Oct 262016
 

As promised, here is a selection of materials we are bringing to Boston, much of which is recent acquisitions and new items.  Content is arranged by sections: Primary Source [Archive] Collections; Artist’s Books & Fine Press; Science, Technology, and Historical Medicine; Ephemera; and Esoterica. The catalogs, including the previously released OCCULT short list can be found here: Boston preview list(s)

If you would like to contact about any of the items in advance of the fair, please do so: ian@luxmentis.com, kim@luxmentis.com

Otherwise, we will see you on Friday, October 28th, 5:00-9:00pm!  We have passes for the Friday night preview night, if you would like to attend, please get in touch.

Oct 112016
 

Boston approaches! And it is Halloween, for all you muggles, Samhain, rather.  In lieu of this, Lux Mentis, Booksellers is offering a twee short list of occult, witchcraft, other spiritual beliefs, mythology, and magick-related items for preview [there’s more too].  We will have another more comprehensive list featuring fine press, artist’s books, and new acquisitions shortly.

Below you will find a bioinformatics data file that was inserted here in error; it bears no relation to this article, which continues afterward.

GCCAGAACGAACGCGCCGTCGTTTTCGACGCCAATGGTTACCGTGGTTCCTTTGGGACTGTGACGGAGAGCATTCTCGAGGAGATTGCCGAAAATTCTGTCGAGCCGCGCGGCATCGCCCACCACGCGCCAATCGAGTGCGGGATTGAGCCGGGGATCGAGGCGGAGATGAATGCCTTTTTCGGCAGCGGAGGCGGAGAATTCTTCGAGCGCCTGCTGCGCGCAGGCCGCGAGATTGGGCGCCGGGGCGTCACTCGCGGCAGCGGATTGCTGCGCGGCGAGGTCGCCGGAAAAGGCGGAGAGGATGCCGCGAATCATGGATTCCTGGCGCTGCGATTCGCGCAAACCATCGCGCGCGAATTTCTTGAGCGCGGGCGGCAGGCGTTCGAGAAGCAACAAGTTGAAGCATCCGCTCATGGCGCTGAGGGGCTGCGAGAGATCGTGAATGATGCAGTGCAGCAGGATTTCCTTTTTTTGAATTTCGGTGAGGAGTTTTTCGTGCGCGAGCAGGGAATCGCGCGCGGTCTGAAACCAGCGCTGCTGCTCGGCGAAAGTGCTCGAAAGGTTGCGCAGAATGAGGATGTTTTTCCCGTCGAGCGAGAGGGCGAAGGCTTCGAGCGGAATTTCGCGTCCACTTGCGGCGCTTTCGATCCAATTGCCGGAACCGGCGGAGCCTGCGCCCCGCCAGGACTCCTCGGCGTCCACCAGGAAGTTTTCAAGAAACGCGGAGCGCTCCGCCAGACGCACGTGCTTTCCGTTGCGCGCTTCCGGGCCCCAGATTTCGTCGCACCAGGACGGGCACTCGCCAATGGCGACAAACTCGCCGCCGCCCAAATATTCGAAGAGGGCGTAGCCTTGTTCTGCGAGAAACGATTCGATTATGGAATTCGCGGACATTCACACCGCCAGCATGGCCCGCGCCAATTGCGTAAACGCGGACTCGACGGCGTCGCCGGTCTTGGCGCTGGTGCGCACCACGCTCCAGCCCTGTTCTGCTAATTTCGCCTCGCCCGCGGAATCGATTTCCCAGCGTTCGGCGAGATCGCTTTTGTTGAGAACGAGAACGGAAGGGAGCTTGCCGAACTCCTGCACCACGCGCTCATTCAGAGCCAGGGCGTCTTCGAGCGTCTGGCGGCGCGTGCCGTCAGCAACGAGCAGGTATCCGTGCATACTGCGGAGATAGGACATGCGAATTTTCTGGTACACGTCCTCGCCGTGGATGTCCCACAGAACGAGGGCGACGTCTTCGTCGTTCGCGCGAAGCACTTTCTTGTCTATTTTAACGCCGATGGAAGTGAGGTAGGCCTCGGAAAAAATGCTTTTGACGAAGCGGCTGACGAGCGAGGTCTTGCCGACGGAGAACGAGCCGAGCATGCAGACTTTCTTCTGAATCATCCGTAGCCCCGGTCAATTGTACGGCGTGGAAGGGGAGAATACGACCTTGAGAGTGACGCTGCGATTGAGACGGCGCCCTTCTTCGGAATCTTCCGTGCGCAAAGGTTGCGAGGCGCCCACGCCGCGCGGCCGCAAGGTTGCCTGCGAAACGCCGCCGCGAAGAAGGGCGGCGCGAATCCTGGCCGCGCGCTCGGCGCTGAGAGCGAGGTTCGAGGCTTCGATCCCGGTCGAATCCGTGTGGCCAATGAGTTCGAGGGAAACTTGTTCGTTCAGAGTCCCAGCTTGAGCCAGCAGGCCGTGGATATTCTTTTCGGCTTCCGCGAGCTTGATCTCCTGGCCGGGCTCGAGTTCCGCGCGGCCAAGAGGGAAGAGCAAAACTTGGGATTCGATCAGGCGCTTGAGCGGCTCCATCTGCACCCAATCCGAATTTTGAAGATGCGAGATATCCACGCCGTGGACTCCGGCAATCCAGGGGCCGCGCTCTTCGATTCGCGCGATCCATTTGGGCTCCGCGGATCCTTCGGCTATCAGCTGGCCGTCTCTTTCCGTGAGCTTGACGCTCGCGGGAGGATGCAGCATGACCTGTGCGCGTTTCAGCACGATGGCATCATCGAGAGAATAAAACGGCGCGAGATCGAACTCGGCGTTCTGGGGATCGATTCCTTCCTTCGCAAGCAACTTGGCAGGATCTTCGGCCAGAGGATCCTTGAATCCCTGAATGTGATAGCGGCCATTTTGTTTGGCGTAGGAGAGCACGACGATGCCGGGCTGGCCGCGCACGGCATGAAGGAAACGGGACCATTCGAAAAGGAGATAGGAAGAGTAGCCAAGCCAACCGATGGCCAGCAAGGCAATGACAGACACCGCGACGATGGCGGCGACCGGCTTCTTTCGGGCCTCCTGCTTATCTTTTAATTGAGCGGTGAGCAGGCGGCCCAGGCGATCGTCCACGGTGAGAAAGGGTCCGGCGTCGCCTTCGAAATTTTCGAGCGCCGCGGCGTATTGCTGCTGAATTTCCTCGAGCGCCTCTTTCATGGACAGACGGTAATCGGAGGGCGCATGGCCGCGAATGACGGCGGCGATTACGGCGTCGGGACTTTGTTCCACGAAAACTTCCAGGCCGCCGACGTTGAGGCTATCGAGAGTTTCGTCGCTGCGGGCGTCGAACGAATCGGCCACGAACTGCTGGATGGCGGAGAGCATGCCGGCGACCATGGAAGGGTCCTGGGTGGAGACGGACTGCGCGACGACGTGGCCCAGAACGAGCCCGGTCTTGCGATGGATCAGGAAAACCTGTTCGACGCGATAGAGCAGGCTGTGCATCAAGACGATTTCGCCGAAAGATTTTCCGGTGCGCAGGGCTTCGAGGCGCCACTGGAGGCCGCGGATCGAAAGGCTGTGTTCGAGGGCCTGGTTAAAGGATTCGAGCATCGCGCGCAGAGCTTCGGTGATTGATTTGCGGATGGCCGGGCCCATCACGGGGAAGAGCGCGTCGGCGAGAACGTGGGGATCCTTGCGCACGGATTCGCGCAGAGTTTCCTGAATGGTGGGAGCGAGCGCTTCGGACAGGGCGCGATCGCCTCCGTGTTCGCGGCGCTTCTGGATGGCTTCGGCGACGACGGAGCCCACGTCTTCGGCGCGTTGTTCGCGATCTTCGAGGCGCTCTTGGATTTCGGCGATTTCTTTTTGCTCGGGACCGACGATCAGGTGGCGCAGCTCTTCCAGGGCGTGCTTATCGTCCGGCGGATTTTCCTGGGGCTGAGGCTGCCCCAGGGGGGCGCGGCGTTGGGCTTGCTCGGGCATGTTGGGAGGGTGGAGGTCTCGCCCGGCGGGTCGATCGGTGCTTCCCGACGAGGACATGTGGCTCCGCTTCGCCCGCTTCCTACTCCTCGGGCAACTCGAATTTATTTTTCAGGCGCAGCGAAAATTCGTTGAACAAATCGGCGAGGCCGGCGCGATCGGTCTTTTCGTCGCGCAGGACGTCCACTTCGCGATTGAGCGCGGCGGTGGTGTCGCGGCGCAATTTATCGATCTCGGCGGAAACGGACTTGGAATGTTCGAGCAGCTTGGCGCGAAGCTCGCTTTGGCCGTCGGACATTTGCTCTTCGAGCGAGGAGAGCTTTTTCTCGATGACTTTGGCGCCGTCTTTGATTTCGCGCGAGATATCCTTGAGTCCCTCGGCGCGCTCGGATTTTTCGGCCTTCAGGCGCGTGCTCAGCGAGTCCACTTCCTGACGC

If you would like to contact about any of the items in advance of the fair, please do so: ian@luxmentis.com, kim@luxmentis.com

See you at the Fair!

boston-40th-international-abaa-book-fair-occult-short-list

Oct 042016
 
What we do is secret

What we do is secret

YABS is really well-timed, so after 3 days of instruction and dialogue, you can put your study to practice at the York National Book Fair. I’ve done a few fairs already, but it’s always something new to see and find.  I helped out Jonathan Kearns this year, but we were able after the initial opening to scout around ourselves.

Jonathan Kearns Rare Books & Curiousities

Jonathan Kearns Rare Books & Curiosities